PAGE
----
‘Paper Girls’ offers so-so sci-fi but excels at pre-teen drama

The last time I spoke of paper girlsI have already mentioned the inevitable stranger things comparison, so there is no need to dwell on it. Thing is, the one thing the two shows have in common is that they focus on teenagers in the 1980s who are forced to come to terms with strange happenings. In paper girls, the adaptation of the comedy series of the same name written by Brian K. Vaughn and illustrated by Cliff Chiang (both also executive producers of the series), this event begins in the early morning hours of November 1, 1988, when four girls working on their paper itineraries pursue a pair of thieves only to end up as unwitting time travelers. The stakes only increase when they learn that they are now in the middle of a time war between two factions. As they race for their lives, stumbling from decade to decade, they discover the state of their future and are forced to confront the truths revealed by each encounter.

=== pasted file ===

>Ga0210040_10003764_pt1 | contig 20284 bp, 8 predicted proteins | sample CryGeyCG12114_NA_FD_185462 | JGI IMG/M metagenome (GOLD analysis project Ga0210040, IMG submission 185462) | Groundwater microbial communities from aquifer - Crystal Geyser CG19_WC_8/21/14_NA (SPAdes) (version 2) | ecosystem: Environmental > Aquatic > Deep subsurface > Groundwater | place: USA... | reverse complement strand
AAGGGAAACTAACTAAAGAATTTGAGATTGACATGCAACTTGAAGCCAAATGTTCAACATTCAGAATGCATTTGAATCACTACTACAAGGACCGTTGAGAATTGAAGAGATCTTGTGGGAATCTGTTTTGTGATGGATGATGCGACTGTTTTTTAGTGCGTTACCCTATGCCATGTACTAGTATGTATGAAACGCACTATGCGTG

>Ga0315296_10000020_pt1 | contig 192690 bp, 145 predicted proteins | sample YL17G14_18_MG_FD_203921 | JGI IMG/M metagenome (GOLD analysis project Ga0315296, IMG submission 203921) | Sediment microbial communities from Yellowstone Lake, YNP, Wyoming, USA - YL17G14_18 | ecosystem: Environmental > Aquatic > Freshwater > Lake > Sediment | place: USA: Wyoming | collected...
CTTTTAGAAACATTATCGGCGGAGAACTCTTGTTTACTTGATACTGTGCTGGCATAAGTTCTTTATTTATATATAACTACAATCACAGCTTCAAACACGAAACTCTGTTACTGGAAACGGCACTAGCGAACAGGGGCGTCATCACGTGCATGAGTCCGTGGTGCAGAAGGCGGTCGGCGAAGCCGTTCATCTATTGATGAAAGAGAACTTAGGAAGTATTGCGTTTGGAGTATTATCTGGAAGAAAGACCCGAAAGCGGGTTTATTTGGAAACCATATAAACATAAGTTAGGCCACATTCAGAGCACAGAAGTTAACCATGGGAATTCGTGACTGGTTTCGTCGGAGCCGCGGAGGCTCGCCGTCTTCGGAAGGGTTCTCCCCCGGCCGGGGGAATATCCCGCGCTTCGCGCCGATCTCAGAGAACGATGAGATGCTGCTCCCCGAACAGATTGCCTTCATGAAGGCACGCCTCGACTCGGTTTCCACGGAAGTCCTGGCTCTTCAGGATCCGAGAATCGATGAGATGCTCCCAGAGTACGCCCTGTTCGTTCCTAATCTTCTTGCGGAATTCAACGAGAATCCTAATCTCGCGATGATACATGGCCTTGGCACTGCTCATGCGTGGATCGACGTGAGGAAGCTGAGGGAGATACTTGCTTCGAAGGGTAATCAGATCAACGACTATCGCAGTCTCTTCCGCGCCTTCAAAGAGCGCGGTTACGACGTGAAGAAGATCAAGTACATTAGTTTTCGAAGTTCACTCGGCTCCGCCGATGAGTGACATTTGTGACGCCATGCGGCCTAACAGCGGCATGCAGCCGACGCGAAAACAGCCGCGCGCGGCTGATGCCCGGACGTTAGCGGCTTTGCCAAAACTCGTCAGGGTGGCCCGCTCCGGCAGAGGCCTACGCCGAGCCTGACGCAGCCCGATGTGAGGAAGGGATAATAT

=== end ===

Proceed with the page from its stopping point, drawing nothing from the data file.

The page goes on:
It’s the kind of female-led pre-teen series that’s rare despite the seemingly endless supply of current show offerings, and why. paper girls has been compared favorably to shows such as The Babysitters Club (not as often as previously mentioned stranger things, but certainly a more considered comparison). The girls at the center of the show, KJ Brandman (Fina Strazza), Tiffany Quilkin (Camryn Jones), Erin Tieng (Riley Lai Nelet) and Mac Coyle (Sofia Rosinsky), all come with their own unique struggles that are presented with serious dignity. it is generally not granted to young girls. Multiple issues such as race, immigration and class are all dealt with in turn, but it never feels superficial (the treatment of sexuality in particular is handled with an emotion that many other shows can only dream).